A former Minister of Petroleum Resources, Diezani Alison-Madueke, has prayed the Federal High Court in Abuja to set aside the bench warrant issued against her on July 24, 2020.
She accused the Economic and Financial Crimes Commission (EFCC) of concealing facts to obtain the bench warrant, contending that she was not on the run but travelled to the United Kingdom in 2015 to get treatment after being diagnosed with “the most aggressive form of breast cancer — Triple Negative Cancer.”
Alison-Madueke, in a motion on notice brought by her counsel, Mike Ozekhome (SAN), urged Justice Mobolaji Olajuwon to extend the time within which she could seek leave to apply for the order discharging the bench warrant.
The News Agency of Nigeria (NAN) reports that Alison-Madueke served as minister between 2010 and 2015 in former President Goodluck Jonathan’s government.
The ex-minister urged the court to strike out her name as “a defendant in charge number: FHC/ABJ/CR/208/2018 between the Federal Republic of Nigeria V. Diezani Alison-Madueke, pending before this honourable court.”
The motion, which has FRN as complainant/respondent, had Alison-Madueke as sole defendant/applicant.
NAN reports that the Federal Government, through the EFCC, had, in an ex-parte motion, sought a bench warrant against Alison-Madueke.
Justice Ijeoma Ojukwu, who granted the order on July 24, 2020, after the anti-corruption lawyer moved the motion, directed that Alison-Madueke should be arrested by local or international police anywhere she was sighted within or outside the country.
The development followed the inability of the EFCC to extradite her back to the country from the United Kingdom, where she resides, to stand trial for the money laundering charges pressed against her by the Commission.
The case was, however, reassigned to Justice Olajuwon following the transfer of Ojukwu to the Calabar division of the court in 2021.
The ex-minister, in the five grounds attached to the motion, said the bench warrant was issued without jurisdiction, and sought that it be set aside ex debito justitiae.
She argued that it was issued in breach of her right to fair hearing.
She further argued that she had neither been served with the charge sheet nor the proof of evidence in charge numbered FHC/ABJ/CR/208/2018.
“The ex parte application for an order of bench warrant against the defendant/applicant was obtained upon gross misstatements, misrepresentations, non-disclosure, concealment and suppression of material facts and this honourable court has the power to set aside same ex debito justitiae, as a void order is as good as if it was never made at all,” she said.
In the affidavit she personally deposed to, Alison-Madueke averred that she had resided in the UK since May 22, 2015, when she voluntarily travelled for medical treatment.
She said that towards the end of Jonathan’s administration, she was diagnosed with “the most aggressive form of breast cancer — Triple Negative Cancer.”
“I hurriedly flew into England on May 22, 2015, in order to undertake a critical course of treatment, which consisted of two operations, eight months of intensive chemotherapy and five weeks of radiotherapy and I have remained in England ever since then, where I have undergone intensive medical care and treatment.
“In the course of receiving my treatment and only one week after completing the eight-month course of treatment in my extremely aggressive chemotherapy (during which time I was erroneously put into a near fatal coma), on October 2, 2015, I was invited by the UK National Crime Agency, to the Charing Cross Police Station, London, where I was questioned for several hours and subsequently released on police bail.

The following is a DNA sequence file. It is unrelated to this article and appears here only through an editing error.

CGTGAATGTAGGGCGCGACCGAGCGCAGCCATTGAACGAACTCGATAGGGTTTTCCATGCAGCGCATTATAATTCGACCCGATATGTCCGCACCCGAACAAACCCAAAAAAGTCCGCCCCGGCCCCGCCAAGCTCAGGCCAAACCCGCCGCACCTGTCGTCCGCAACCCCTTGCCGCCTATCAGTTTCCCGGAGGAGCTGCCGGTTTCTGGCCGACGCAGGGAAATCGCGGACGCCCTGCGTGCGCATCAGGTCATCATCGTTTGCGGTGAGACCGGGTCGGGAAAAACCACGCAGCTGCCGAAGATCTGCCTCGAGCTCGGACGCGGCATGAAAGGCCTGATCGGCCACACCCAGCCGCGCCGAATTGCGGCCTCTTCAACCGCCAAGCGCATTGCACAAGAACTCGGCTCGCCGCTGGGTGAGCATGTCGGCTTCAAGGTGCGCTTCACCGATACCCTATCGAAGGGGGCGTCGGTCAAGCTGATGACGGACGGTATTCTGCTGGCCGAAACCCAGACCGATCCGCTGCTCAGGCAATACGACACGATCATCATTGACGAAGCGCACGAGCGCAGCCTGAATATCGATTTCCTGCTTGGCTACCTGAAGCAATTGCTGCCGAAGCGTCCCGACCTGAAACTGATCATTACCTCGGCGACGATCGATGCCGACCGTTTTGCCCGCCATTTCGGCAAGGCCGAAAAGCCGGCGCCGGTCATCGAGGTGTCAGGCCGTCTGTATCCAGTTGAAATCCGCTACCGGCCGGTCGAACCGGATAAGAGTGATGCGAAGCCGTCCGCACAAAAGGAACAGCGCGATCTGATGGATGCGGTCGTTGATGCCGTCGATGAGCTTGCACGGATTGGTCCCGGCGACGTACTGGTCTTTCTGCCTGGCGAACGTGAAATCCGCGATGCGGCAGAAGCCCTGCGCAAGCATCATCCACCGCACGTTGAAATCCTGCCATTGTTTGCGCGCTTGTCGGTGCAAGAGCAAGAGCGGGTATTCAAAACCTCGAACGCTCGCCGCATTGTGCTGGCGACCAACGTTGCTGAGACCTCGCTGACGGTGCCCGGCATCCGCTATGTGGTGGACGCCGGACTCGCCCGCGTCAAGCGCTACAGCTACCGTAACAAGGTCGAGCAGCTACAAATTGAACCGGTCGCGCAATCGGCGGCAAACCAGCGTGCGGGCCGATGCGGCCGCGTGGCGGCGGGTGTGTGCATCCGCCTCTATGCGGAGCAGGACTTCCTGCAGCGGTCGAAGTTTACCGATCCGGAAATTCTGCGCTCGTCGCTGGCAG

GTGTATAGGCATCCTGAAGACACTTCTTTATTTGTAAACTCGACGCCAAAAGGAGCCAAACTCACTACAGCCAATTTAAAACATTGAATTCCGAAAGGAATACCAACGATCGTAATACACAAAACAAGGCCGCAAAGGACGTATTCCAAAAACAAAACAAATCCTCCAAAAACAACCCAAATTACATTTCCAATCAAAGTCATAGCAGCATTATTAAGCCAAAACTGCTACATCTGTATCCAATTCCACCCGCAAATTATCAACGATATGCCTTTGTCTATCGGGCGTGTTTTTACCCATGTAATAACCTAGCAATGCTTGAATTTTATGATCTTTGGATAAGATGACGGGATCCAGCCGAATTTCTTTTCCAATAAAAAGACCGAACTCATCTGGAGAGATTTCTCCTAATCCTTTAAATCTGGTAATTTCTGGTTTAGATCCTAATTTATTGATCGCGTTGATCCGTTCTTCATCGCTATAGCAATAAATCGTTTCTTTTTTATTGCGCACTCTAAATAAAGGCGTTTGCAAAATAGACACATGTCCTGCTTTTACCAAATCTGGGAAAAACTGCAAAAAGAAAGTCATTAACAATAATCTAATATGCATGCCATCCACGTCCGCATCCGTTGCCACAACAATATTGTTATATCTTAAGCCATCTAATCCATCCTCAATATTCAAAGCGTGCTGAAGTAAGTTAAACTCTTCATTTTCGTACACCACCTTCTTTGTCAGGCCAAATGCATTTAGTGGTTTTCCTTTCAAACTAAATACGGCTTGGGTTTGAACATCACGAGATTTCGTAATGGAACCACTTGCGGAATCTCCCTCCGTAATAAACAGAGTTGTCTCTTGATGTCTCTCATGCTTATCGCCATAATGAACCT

“Prior to that time, the officers of the NCA had invaded my personal residence and conducted a search, carting away with them several documents and other valuable items.
“Since then, I have consistently and severally been invited for interviews by the NCA, many of which have been serially adjourned or postponed to future dates due to no fault of mine,” she said.
The former minister further alleged that almost contemporaneously, with the raid on her residence by officers of the NCA, officials of the EFCC also broke into and raided her private residence in Abuja and carted away several documents and many items of value.
“All this was done in my absence and without any prior invitation or notice to that effect,” she alleged.
She said she had either read in the media or been informed by close associates and relatives, about several forfeiture orders said to have been made in respect of certain funds and property in some charges or other civil proceedings all of which were usually ascribed and allegedly said to belong to her in the media.
“I have till date never been served with any court processes in respect of all the aforementioned charges or forfeiture proceedings in Nigeria, to enable me respond, or defend myself,” she said.
Alison-Madueke alleged that the EFCC, which had been filing the said charges or forfeiture proceedings, knew very well she resides in the UK, and had indeed on an occasion in the past, actually served a particular document on her through the NCA.
She said since residing in the UK, she had been living openly and had never made any attempt to conceal her identity, location and/or home address, from any persons, or authorities, whether abroad or in Nigeria.
“The NCA is fully aware of my location in the UK,” she added.
She, therefore, prayed the court to vacate the order of bench warrant against her and strike out her name from the charge in the interest of justice.
The court has yet to fix a date for hearing.